I have been a UNIX user for over 6 years now. I have followed the LSB
since before there was a LSB. I have seen it get tons of press, have
great ideas, and fade slowly into the background. I think it's time for
a swift kick in the rear end!
I have looked at every angle of this issue, and after a couple years of
consideration, I feel it's time for me to stand up and say flat out what
is right, and what is wrong with the way things are going.
First off, the test suite is a GREAT idea.
Second, any issue of "software packaging" should NOT be standardized by
Third, although I believe .tgz, .deb, .rpm, and the like are something
the LSB shouldn't endorse, I do feel that how these packaging systems
interact with what is "a LSB Compliant System" must be addressed. This
can NOT be avoided. THINGS MUST CHANGE!
Packaging systems must be free to develop on thier own, and do thier own
thing. BUT, most likely, all of them will have to be "adjusted" so that
they fit within the scheme of what it is that the LSB is trying to
And, finally.... IT'S BROKE! Yes, IT'S BROKE! We MUST FIX IT. No "if
it ain't broke, don't fix it" stuff applies. There is an absolute need
to change some of the fundumental underlying structure of what "Linux"
is... "Linux" must be DEFINED!
As a result, "Linux" should be defined as "An Operating System" and the
LSB should be working to define "The OS" and not "Linux Software." The
blurred line of where the OS ends, and where the software starts is the
fundumental thing that has caused a complete lack of progress in
defining what the LSB is and does since it's very beginning.
It's time to draw the line in the sand. It's time to lay down "what the
OS is" and "where the software sits on the OS." That is the struggle.
That must be done. Once this issue is addressed, and finally laid to
rest, THEN, and ONLY THEN, will we be able to move forward onto the new
With my strong believes, I have layed out my very first Linux Standard
Base Request for Comment. Please, take the time to read through this
first rough draft, and, do comment (that's what RFC's are for after
I'm sick of watching Linux and the LSB flounder, and I am going to start
pushing this issue. I'm not going to go away until these issues are
addressed, nor are the problems. It's for what I believe is the good of
Linux and the Linux Community as a whole that drives me to write this.
R. Current's LSB RFC (Rough Draft).
What LSB should be doing:
Defining what the "Linux OS" is, where it starts, and more importantly,
where it ends and "Linux software" begins.
Defining what LSB Compliant means.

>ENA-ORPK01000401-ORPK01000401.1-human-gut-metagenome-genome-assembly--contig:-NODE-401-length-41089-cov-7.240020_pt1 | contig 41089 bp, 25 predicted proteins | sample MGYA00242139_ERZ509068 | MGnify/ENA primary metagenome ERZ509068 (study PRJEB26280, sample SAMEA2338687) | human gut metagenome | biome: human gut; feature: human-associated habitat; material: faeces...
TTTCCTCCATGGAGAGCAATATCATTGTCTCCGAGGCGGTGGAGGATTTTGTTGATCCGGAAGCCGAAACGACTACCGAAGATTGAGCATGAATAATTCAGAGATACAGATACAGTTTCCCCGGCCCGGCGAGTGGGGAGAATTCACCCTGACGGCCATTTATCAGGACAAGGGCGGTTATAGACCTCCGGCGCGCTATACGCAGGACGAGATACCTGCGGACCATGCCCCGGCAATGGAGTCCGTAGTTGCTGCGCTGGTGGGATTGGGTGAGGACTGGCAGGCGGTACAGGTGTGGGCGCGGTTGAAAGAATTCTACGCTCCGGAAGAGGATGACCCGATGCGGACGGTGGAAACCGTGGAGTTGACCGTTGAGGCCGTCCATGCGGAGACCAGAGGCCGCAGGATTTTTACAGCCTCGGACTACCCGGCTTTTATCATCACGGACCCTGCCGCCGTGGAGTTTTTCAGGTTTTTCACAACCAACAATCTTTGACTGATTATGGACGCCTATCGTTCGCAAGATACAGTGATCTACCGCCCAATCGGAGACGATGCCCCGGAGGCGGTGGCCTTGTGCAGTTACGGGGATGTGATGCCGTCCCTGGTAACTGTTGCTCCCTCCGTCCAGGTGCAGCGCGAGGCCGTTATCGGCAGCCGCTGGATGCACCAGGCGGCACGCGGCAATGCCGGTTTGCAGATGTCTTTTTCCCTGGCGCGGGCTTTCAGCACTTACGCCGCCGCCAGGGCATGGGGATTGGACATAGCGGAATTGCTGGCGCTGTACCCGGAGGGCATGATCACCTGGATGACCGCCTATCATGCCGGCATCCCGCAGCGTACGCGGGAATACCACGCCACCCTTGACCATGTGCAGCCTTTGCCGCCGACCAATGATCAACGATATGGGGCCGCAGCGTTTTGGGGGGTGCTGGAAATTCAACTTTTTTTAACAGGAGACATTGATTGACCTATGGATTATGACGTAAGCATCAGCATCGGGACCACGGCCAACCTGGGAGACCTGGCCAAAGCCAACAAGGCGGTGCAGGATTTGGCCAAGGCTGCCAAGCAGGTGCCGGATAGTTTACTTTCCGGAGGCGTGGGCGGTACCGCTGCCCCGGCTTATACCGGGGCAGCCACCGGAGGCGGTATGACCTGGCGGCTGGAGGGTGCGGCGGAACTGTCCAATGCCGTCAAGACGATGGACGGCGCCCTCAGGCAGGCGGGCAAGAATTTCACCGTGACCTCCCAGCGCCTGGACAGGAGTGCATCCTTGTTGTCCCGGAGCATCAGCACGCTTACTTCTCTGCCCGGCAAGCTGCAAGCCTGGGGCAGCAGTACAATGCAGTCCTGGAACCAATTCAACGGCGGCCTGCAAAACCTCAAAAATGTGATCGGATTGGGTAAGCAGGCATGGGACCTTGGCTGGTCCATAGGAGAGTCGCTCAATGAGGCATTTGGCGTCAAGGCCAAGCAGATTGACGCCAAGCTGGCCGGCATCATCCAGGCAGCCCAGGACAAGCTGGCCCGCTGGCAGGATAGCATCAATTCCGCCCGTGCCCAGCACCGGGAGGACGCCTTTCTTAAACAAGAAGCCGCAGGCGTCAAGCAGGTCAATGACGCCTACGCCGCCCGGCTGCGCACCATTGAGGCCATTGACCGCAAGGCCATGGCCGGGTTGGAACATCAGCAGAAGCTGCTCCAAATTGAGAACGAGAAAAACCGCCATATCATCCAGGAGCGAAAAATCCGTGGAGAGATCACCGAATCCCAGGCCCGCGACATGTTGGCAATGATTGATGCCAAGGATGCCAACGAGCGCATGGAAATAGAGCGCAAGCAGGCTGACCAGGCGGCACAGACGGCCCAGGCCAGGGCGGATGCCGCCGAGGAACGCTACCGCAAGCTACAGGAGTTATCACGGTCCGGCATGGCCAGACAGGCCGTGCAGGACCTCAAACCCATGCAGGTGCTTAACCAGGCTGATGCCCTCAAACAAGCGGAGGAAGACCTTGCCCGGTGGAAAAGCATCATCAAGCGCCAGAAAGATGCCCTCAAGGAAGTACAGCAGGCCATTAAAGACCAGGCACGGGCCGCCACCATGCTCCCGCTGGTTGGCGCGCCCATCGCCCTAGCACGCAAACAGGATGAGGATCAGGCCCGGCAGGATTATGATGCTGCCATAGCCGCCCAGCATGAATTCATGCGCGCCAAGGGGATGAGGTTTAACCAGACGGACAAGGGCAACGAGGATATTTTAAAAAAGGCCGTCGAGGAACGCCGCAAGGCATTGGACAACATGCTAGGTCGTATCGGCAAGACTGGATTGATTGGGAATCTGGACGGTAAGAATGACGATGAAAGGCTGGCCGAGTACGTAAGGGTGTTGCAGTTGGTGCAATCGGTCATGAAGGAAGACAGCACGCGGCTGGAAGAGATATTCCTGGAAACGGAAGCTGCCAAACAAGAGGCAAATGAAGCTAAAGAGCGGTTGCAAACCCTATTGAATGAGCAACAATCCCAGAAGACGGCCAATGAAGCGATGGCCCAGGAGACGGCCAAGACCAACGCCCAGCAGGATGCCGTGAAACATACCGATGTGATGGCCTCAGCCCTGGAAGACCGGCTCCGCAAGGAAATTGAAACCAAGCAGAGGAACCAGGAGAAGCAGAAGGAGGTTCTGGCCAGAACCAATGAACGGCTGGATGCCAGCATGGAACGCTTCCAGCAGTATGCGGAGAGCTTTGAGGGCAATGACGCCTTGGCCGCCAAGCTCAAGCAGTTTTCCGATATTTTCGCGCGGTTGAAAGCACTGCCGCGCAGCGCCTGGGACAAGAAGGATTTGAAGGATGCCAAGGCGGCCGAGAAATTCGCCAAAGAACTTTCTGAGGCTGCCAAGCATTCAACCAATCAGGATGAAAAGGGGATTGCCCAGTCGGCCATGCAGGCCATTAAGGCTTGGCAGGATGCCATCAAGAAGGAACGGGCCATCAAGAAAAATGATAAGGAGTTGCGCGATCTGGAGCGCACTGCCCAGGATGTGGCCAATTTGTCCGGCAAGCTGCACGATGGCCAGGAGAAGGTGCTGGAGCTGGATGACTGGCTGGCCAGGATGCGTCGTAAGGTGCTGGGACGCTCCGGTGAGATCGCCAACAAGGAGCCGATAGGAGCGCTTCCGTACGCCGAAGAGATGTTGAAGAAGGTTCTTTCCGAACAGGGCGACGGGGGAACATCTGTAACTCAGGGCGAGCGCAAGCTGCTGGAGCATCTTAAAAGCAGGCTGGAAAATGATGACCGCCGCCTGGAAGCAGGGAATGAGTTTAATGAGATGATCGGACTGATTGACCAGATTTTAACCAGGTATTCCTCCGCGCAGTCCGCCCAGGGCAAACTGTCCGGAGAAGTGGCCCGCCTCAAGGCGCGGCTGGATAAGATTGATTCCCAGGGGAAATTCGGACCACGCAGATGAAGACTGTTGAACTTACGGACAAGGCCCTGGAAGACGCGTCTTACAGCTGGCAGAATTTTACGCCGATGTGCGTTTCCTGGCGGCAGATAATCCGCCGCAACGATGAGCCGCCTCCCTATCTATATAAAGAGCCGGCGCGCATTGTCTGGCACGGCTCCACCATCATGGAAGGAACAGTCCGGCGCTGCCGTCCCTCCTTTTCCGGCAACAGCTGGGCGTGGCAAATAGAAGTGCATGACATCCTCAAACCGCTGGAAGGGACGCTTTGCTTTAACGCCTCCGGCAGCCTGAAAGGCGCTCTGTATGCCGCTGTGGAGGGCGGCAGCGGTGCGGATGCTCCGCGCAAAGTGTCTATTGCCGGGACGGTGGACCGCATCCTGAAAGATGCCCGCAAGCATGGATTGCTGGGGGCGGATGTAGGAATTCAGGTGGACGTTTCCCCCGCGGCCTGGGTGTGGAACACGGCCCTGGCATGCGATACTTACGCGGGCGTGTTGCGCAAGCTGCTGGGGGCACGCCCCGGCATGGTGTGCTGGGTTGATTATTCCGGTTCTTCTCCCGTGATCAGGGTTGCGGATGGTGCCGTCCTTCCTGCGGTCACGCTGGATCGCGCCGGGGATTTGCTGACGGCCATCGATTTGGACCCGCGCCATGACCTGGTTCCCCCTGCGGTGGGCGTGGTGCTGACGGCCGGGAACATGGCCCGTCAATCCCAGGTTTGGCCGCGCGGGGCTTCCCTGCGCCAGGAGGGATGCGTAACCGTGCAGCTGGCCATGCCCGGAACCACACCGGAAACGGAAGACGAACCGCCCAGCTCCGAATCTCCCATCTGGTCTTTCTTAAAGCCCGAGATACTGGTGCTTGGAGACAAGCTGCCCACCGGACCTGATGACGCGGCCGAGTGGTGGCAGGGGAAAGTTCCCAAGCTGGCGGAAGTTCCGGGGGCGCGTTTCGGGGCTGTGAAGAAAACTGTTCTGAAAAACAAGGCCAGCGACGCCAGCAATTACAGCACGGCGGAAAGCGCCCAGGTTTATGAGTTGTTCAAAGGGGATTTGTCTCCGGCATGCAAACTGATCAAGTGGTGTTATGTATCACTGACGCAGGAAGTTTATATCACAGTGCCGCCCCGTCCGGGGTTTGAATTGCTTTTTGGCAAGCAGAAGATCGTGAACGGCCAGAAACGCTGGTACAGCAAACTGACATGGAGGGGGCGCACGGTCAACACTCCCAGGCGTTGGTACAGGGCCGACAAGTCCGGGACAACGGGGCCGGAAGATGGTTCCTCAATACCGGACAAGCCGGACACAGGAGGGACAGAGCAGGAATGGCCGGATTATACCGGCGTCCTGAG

Defining what standards LSB compliant systems conform to (POSIX, SYS V,
What LSB should not do:
Define a Linux software packaging "standard."
Rewriting the POSIX standards.
Rewriting the FHS standards.
Someone will always claim "it's not enough"
Someone will always claim "it's asking the distributions too much in
order to conform"
Throw out the "opinions" of how much or how little is being "asked" and
get down to the simple facts of what is "correct" for a Linux system,
and what is "incorrect" (based in solid facts).
Linux systems that are LSB compliant will pass a standard battery of
tests, including POSIX testing.
Software, where do we draw the line?
If it's "required" for POSIX compliance, it's "Standard."
If it's undeniably "standard issue", it's "standard."
What's not standard?
httpd, ftpd, outside shells (csh and bash maybe standard, zsh, esh, etc,
are not), anything that is not essential in passing the "LSB Compliant
Test Suite" is considered "software" and therefore not "standard to a
Linux BASE system"
What if "non-standard" software is very common? Tough shit, that's
life, it's not part of what it means to be a "Linux Standard Base"
According to FHS and "good Linux Housekeeping", non-standard software
should NOT, and I repeat, NOT be in /usr/bin
Yes, this will piss off EVERYONE, but, it's not the job of the LSB to
make everyone happy, it's the job of the LSB to make things "right"
where they are starting to go wrong. In the long run, everyone will be
much happier. In the short run, everyone will hate it.
All "non standard software should go ELSEWHERE!
This is for the good of Linux, and based on actual "good practices,"
therefore, a standard for adding "non-essential software" should be put
in place. This can be done by following the basic guidelines outlined